Obama didn't build that

Since the crisis in Ukraine took center stage in the news a little over a month ago, we could have added to the list of death and taxes another absolute certainty of life: that Republicans would blame the whole thing on Obama.

We’ve heard the usual accusations from John McCain and Lindsey Graham that all the world’s problems are due to Obama not being hawkish enough. We’ve witnessed Mitt Romney strutting around the talk show circuit crowing that he was “right” about Putin and Obama was wrong. We’ve heard that America is less respected in the world since Obama became President. (Which is why he was awarded the Nobel Peace Prize for the sole but important accomplishment of not being George W. Bush. Good call, guys.) Maybe my favorite was the statement by one of America’s most respected former Secretaries of Defense, Donald Rumsfeld that a trained monkey could do better on foreign policy than Obama. (The snarky sarcasm in that last sentence makes me feel a bit guilty. Guess I should repent.)

Sen. Dick Durbin has reminded Romney and other Republicans that they have short, selective memories. In that spirit, and to have a little fun, I’m going to paraphrase one of the Republican’s most notorious mis-quotes of the President to point out a few facts.

I’ve always felt that a robust foreign policy should include a credible threat of military force toward the world’s evil doers. However, this is a double-edged sword; actually using military force in protracted wars sours the American public on military intervention, making future threats less credible. The world’s bad guys, which include Assad in Syria, the ayatollahs in Iran, and Comrade Putin, know any threat of U.S. military force is mere posturing, thanks to Americans being war weary from the last decade in Iraq and Afghanistan.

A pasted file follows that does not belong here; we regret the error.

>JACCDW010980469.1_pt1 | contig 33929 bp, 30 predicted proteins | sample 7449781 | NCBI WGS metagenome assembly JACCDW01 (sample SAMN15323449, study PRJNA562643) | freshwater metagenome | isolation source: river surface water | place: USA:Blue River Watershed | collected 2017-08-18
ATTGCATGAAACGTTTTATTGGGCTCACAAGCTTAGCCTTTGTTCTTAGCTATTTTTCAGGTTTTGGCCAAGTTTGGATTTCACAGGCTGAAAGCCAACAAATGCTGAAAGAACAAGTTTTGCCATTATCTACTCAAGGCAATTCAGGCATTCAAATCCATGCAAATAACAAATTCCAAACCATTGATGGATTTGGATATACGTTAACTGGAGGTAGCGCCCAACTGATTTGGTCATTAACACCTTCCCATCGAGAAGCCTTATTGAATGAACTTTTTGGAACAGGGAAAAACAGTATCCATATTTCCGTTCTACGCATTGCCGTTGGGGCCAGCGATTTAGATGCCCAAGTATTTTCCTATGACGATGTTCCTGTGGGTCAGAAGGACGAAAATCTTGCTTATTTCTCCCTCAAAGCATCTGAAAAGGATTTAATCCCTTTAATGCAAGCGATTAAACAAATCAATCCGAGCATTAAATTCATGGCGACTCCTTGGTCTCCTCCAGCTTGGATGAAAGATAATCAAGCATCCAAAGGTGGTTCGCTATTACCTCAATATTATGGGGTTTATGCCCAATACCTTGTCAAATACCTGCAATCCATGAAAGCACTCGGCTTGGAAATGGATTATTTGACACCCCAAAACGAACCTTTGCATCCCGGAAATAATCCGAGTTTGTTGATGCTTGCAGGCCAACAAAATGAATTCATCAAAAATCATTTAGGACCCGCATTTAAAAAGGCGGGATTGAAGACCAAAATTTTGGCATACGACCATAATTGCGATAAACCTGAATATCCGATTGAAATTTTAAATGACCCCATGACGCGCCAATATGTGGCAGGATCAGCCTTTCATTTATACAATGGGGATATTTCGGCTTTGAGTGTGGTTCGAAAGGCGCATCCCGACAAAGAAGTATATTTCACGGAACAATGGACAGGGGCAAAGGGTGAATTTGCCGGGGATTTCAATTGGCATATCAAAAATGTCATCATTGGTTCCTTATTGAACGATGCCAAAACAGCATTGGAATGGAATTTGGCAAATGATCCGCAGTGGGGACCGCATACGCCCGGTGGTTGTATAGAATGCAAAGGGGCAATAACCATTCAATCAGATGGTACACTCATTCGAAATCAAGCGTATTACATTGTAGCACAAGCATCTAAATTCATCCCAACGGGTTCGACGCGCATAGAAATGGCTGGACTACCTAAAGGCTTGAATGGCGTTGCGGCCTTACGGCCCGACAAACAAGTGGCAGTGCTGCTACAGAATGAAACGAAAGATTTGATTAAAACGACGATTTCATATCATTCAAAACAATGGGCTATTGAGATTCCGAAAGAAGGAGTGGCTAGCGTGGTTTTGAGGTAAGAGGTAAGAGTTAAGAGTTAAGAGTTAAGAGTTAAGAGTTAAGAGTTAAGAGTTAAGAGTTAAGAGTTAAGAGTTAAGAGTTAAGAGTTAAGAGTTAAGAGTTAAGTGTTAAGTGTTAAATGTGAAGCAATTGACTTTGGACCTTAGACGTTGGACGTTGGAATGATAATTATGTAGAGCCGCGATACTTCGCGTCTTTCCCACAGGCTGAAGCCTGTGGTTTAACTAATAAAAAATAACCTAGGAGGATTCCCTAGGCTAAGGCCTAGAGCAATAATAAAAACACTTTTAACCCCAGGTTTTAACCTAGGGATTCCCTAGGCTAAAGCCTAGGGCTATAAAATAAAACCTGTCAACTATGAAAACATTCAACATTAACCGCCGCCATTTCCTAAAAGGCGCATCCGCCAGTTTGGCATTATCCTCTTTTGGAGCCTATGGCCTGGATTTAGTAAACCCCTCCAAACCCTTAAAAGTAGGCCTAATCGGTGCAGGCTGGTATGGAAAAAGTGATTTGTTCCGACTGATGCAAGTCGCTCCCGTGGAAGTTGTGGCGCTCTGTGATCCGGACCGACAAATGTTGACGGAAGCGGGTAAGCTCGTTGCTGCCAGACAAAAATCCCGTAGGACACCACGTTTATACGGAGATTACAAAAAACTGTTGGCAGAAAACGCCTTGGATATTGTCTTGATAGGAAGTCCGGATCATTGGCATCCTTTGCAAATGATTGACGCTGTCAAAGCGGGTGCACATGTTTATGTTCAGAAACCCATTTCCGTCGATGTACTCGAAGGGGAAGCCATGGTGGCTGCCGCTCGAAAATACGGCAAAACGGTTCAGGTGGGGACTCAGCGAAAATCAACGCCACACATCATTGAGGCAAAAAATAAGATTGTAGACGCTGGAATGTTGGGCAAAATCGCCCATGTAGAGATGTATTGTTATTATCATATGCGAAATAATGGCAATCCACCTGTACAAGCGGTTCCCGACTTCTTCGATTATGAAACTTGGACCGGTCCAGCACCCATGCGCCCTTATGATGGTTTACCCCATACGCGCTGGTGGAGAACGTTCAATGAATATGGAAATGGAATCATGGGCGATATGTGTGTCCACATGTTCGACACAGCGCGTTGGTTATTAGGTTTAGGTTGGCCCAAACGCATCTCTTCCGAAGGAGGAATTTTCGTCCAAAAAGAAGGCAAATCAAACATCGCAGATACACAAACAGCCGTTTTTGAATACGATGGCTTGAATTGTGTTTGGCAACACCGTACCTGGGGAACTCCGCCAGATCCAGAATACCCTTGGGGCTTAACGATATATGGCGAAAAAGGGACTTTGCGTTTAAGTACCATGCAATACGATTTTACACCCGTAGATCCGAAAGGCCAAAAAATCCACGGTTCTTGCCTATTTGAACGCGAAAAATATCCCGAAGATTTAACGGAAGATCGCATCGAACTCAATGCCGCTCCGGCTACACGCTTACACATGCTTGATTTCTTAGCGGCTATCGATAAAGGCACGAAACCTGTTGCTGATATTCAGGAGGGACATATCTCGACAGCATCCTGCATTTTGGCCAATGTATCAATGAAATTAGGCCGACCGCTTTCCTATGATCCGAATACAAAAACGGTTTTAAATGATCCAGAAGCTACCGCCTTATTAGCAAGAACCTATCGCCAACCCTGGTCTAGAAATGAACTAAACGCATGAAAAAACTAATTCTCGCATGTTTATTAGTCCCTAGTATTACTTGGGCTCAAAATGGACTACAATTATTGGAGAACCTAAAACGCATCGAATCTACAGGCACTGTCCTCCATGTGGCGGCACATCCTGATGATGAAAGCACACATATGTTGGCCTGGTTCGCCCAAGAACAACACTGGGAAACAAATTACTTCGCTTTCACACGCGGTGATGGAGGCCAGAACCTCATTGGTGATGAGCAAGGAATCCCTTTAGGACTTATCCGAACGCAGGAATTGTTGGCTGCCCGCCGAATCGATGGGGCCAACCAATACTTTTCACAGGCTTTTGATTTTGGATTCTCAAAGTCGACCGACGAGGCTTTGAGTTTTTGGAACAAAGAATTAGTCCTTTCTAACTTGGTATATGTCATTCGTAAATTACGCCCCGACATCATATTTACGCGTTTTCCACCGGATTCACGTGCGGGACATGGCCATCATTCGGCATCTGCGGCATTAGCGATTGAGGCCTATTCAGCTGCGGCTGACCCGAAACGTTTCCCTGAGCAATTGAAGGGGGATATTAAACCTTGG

Obama didn’t build that.

Contributing to the reticence of Americans and the citizens of our NATO allies toward military intervention is the global economic crisis. The huge debt accumulated from the unfunded military adventures during the Bush administration, combined with the Great Recession, means we simply cannot afford another Iraq or Afghanistan. Economic hard times in Europe have caused our allies to slash military spending. We are simply not in the same place economically to pursue military intervention today as we were at the end of the Clinton years, when the debt was coming down and the economy was growing.

Obama didn’t build that.

As respected historian and retired Army colonel Andrew Bacevich has eloquently written the last several years, the world is a different place than it was when the Cold War ended over two decades ago. Dana Millibank summarized the situation nicely in his recent column, “The World Is Just Not That Into Us.” Following the economic model perfected by America, many of the world’s developing countries’ economies are rapidly expanding. (Shouldn’t we be happy about that?) This gives these new nations growing influence on the global stage. Simply stated, America can no longer snap her fingers and force the world to bend to her will. As the developing countries close the economic gap with the current crop of rich countries, a trend which cannot be stopped, the influence of the U.S. on global affairs will inevitably wane. You can jeer or cheer those facts, but they're still facts.

Obama didn’t build that.

Finally, wise Americans for years have warned us of the importance of finding alternatives to fossil fuels. One of the main reasons for this is to end the influence of petro dictators on global affairs. Putin is one of those petro dictators, and the stranglehold he has over Europe’s energy supplies enables him to thumb his nose at world opinion and do whatever he pleases. It places huge constraints on the level of economic sanctions America can get our allies in Europe to agree to.

Obama didn’t build that.

Americans need to have some patience. Putin may appear to be winning this battle, but I agree with Tom Friedman that we need to look at the long view. Ukrainians are looking at her eastern European neighbors like Poland, Romania and the Baltic States, and comparing how those nations are doing with Russia, Belarus and themselves – and the club they want to join becomes pretty clear. It may take years, but when the oil and gas wells start to run dry, Russians will come to the same conclusion.

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